How To Know If You Are At Risk for Hearing Loss
Just as with other health conditions, there are certain factors that place you at higher risk for hearing loss.
Knowing this allows you to take preventative measures, such as regular testing.
Unfortunately, simply getting older contributes to hearing loss.
Over time, exposure to sounds can damage the cells inside your ear with a cumulative effect.
As with other conditions such as heart disease and stroke, hearing loss is also affected, to a certain degree, by your genes.
Scientists are increasingly realizing the important role that heredity plays.
Questioning family members about what your inheritance might have in store for you is important.
Some medications can have a detrimental effect on your hearing.
With any medications, it’s important to know the potential side effects.
Temporary effects, such as ringing in the ears, also called tinnitus,
can result from taking high doses of aspirin, loop diuretics, or anti-malarial drugs.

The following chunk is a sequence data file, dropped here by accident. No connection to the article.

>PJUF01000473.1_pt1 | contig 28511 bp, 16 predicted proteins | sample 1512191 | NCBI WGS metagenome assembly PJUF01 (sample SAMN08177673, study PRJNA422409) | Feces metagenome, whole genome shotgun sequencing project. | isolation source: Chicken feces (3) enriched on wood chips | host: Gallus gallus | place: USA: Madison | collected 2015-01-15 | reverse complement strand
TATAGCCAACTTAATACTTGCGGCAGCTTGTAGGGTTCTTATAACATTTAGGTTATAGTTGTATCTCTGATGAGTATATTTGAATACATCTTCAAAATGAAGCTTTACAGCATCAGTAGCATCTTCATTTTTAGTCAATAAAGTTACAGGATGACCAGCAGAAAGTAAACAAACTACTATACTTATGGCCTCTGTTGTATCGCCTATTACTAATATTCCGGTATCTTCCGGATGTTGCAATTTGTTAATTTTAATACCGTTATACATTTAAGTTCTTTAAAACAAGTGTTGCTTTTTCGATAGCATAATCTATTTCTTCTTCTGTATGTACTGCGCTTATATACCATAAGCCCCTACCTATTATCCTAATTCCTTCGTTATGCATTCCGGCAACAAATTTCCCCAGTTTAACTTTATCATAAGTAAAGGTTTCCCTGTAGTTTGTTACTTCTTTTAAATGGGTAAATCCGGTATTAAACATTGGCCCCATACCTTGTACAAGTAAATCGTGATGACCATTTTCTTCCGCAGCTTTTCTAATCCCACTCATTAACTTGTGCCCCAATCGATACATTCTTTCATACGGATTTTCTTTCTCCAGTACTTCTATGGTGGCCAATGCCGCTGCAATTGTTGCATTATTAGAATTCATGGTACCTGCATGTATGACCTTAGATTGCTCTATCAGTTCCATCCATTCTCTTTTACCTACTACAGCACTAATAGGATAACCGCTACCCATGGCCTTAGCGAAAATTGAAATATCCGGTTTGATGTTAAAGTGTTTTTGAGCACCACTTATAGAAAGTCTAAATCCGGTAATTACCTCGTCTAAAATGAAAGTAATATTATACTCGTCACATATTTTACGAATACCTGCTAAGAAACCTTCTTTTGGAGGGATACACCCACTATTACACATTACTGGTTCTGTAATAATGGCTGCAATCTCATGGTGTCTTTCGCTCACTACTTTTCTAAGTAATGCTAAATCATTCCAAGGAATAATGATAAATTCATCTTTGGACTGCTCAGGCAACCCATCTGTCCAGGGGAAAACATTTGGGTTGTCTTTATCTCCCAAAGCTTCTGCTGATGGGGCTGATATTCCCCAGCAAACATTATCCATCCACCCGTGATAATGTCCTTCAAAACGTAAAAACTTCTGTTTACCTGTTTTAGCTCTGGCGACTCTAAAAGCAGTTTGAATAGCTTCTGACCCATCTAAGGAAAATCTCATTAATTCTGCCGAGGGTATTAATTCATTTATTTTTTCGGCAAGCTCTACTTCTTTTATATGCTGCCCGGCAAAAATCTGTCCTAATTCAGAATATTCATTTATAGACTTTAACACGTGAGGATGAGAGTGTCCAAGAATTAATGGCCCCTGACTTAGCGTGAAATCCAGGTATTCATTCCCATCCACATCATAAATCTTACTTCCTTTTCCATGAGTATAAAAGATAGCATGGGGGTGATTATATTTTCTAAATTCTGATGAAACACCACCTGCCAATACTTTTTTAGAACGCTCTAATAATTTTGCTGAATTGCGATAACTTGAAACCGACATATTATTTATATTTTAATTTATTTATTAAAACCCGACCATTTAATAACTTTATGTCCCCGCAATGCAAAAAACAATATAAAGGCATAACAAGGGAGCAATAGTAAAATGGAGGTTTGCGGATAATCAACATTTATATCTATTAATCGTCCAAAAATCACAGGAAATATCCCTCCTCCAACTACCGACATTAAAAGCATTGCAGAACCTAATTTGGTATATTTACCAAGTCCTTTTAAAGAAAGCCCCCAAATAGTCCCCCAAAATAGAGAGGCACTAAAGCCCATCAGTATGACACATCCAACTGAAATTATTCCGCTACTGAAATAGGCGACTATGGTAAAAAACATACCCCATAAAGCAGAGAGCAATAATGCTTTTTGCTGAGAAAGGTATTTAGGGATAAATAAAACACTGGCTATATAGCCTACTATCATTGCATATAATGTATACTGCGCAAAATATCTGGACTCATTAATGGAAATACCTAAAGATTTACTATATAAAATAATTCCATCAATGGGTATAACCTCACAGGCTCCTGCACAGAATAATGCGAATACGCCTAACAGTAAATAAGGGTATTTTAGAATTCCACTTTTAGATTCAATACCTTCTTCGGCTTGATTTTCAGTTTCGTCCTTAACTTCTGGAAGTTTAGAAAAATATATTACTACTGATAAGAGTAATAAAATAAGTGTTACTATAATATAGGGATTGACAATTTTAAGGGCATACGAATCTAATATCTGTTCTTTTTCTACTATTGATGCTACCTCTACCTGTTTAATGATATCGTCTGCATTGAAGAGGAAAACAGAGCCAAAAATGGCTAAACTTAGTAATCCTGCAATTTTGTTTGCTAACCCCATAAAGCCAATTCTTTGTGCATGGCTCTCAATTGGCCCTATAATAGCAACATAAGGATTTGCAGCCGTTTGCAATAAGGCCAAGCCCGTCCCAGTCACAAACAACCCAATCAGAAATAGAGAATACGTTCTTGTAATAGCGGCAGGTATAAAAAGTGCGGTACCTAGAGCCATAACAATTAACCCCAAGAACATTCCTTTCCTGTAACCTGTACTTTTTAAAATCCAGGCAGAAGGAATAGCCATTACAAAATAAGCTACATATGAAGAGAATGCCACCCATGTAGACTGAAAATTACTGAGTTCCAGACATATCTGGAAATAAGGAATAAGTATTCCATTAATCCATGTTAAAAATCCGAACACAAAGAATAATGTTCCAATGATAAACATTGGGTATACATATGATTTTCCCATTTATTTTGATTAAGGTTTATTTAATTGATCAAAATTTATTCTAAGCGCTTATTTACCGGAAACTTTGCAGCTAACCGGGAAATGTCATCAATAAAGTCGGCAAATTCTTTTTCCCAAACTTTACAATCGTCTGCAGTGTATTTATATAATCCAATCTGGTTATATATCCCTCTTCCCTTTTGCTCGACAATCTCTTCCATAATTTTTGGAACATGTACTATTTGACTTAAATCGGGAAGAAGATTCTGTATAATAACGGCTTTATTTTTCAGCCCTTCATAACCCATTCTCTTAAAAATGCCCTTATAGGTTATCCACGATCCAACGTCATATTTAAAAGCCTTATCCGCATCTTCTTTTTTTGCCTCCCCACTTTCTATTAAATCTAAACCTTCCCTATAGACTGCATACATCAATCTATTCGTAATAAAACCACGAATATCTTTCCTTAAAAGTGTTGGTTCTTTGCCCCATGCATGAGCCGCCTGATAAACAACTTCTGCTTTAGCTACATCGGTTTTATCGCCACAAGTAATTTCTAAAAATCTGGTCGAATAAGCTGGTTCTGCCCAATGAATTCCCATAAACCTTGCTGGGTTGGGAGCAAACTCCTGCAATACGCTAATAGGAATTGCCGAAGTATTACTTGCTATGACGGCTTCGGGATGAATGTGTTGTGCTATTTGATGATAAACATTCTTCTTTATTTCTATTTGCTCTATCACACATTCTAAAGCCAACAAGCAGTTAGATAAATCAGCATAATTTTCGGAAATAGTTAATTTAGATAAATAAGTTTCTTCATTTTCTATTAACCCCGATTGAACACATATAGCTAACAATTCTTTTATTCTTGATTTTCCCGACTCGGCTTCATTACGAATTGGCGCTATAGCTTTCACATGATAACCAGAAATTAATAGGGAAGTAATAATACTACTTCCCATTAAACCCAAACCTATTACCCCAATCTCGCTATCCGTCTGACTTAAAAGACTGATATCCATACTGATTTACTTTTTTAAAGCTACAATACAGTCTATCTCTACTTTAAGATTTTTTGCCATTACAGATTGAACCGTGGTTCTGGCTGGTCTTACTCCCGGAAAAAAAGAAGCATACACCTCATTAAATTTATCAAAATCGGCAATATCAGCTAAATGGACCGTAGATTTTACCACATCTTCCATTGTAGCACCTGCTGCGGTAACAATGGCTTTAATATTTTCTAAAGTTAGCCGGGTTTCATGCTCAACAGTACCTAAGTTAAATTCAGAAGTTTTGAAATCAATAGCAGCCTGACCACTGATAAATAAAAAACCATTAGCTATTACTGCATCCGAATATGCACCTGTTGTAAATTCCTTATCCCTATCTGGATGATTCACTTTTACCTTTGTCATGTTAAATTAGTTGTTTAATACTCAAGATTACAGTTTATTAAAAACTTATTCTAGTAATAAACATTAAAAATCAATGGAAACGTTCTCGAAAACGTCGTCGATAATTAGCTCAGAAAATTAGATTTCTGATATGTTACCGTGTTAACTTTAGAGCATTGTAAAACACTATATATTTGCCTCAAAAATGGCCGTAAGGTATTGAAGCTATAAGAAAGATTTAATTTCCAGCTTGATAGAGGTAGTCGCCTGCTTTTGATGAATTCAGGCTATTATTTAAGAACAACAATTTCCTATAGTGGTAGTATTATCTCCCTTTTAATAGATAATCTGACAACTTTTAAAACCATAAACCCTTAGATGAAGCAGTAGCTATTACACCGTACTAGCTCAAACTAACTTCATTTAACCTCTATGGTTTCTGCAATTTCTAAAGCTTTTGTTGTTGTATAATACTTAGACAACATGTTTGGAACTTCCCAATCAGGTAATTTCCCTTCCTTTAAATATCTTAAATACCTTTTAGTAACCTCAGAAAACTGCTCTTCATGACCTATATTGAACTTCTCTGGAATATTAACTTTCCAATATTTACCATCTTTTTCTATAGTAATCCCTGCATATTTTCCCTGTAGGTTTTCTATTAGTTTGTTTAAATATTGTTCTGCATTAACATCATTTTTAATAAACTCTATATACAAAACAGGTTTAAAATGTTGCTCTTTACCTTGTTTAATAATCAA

Diseases or illnesses that result in high fevers can potentially damage the inner ear.
A common one that has this effect is meningitis.
Occupations which regularly have high levels of noise can certainly negatively impact your hearing.
Where advisable and safe, earplugs may be a protective measure you can take.
Finally, something that you are likely to have a higher degree of control over than other factors,
is the levels of sound experienced from recreational noises.
Anything from explosives and firearms, to car engines and loud music can impact your hearing.
Immediate and permanent hearing loss can even occur from some of these activities.
As with any other part of your body, your ears can be affected by a variety of factors.
By keeping these factors in mind, and taking the steps to prevent and treat hearing loss,
you can maintain the highest level of hearing health, and thereby quality of life, possible.